Monday, September 22, 2014
THE SILVER FOX ON THEODORE ROOSEVELT ISLAND.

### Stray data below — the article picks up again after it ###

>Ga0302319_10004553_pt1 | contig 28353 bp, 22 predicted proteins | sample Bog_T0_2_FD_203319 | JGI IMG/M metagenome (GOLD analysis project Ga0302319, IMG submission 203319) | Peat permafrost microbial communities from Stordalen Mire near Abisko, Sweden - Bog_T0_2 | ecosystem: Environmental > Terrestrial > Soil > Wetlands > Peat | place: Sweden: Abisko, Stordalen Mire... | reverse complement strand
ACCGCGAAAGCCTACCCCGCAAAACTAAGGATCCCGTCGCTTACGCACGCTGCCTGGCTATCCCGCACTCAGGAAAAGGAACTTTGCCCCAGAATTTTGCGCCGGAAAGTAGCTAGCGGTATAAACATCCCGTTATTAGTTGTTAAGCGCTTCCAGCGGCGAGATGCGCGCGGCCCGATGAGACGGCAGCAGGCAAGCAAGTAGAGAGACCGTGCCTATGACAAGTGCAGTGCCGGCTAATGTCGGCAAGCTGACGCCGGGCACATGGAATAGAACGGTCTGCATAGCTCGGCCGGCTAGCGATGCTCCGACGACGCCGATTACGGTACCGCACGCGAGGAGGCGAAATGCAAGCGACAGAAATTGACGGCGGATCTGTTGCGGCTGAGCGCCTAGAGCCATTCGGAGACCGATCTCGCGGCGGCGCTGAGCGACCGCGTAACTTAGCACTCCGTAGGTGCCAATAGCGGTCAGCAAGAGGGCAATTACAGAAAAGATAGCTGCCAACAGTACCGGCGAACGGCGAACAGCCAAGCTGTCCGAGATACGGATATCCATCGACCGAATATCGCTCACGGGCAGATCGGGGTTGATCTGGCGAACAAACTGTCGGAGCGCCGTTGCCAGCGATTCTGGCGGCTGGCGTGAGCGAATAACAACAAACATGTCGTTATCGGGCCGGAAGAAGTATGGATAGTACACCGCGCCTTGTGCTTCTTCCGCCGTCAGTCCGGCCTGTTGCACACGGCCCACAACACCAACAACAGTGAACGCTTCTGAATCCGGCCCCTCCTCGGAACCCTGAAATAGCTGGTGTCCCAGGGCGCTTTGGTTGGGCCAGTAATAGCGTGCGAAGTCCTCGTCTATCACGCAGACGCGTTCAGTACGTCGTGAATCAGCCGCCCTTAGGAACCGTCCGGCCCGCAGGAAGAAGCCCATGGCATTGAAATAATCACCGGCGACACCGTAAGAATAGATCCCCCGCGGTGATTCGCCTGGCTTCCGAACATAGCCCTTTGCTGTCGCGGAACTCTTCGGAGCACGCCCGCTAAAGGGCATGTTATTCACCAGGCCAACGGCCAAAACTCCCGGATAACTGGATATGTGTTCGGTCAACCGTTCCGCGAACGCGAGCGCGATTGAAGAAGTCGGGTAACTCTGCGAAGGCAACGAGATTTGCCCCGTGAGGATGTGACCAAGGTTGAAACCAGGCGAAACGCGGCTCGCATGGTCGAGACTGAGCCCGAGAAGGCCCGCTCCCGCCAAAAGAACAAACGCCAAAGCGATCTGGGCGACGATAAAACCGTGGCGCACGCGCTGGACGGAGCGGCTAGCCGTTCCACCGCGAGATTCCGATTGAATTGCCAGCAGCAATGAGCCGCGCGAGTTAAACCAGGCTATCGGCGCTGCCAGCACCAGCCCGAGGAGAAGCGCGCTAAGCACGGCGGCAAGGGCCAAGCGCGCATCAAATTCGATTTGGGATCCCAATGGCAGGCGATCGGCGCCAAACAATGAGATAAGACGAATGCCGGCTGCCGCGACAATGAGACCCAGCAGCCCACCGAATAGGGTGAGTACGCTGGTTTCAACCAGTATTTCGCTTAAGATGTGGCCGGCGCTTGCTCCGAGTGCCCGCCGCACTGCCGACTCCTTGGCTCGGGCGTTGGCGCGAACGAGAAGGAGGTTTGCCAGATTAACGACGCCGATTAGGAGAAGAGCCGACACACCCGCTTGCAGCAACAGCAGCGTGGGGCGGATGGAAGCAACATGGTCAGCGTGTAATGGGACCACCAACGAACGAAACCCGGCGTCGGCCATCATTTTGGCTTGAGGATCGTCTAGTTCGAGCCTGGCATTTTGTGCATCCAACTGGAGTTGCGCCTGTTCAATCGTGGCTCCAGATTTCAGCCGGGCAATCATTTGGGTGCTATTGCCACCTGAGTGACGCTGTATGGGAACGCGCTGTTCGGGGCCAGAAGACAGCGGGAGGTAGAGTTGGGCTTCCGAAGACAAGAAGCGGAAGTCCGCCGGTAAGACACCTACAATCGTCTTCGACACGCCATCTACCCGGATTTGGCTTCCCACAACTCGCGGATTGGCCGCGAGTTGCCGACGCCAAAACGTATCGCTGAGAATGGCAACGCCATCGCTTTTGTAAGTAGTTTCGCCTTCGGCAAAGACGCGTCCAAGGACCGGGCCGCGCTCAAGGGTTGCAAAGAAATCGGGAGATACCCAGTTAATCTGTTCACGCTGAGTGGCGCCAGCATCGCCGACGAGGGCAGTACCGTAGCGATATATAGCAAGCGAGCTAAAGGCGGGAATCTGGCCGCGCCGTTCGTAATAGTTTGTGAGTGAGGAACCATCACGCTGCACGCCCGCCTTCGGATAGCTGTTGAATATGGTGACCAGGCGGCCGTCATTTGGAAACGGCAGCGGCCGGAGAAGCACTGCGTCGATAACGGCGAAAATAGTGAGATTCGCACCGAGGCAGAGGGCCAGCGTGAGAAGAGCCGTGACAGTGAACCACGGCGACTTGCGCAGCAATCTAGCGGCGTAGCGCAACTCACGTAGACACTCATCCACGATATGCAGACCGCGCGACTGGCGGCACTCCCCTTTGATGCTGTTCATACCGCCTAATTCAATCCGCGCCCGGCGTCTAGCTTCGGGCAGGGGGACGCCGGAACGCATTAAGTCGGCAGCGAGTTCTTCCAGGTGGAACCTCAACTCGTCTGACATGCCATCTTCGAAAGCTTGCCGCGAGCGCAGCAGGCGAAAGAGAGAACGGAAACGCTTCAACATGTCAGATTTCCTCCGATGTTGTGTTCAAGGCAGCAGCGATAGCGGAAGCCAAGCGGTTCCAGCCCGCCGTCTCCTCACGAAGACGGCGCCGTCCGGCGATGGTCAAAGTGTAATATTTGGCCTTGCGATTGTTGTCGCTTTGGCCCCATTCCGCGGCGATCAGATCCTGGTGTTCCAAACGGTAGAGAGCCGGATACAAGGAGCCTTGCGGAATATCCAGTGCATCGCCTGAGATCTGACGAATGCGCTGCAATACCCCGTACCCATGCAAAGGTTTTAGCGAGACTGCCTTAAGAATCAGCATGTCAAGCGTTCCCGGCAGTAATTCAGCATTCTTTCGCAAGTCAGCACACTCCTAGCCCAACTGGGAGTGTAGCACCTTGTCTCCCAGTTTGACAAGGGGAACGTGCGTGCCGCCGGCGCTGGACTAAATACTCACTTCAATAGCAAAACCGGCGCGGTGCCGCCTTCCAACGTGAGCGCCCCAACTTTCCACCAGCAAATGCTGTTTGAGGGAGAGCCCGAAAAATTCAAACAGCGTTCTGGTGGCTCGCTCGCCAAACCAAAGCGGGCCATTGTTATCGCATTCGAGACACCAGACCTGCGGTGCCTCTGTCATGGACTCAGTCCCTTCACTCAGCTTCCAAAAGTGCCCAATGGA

When I jog across the Potomac River I often kid myself that I jog across the Rio Roosevelt, the name bestowed upon a Brasilian tributary (formerly Rio da Dúvida) in salute to an expedition that included ‘Teodoro’ himself. I always cross the Potomac to run the myriad trails on Roosevelt Island, a small refuge that features a cracking statue of the former president. The island also features woods, brush, watery inlets, marsh, and swamp, a collection of microhabitats that harbors numerous creatures, many of whom venture forth in early mornings or shivery days after the tourists have vacated the region. In my forays, I have espied dozens of birds, including herons, kingfishers, eagles, owls, and hawks, but many more critters—squiggly lizards, water snakes, turtles, frogs, and deer—have cast a variety of glances in my direction. One time, a common red fox vanished into the brush as I jogged near, its bushy tail a distinguishing marker. A few months ago, I witnessed the same phenomenon: a bushy tail vanishing into the brush, only this one presented as blue-black with a white tip. I don’t know very much about animals, so I mused on the possibility that I’d observed some sort of rare beast. Not a raccoon, I knew, not a possum, not a badger, not a meerkat, not a mongoose, but research points toward a silver fox—a variation, apparently, of the red fox, but with different pigment to the fur. I wish I could get to know these foxes a little bit better. They’ve got moves, for starters, they’ve got some foxy moves. Alas, both foxes disappeared with such swiftness of paw, such sureness of cunning, such luxuriance of pelt, such radiance of improvisation. In the end, my greatest animal encounter on Roosevelt Island took place in the midst of Tropical Storm Andrea, which rained enormous sheets onto the various microhabitats of the national park in June 2013. My shirt pasted to my chest, my jogging boots squishy-wet, my cap unable to shield the water from my eyes, I might have missed the ordinary turtle that had gotten stuck in the mud, an element that might’ve otherwise lubricated the amphibian’s path to the swollen inlet. I plucked the turtle out of the mud with a “bloop” kind of suction noise, and held it, for a moment, near my face. Would you believe me if I said that it tried to kiss me?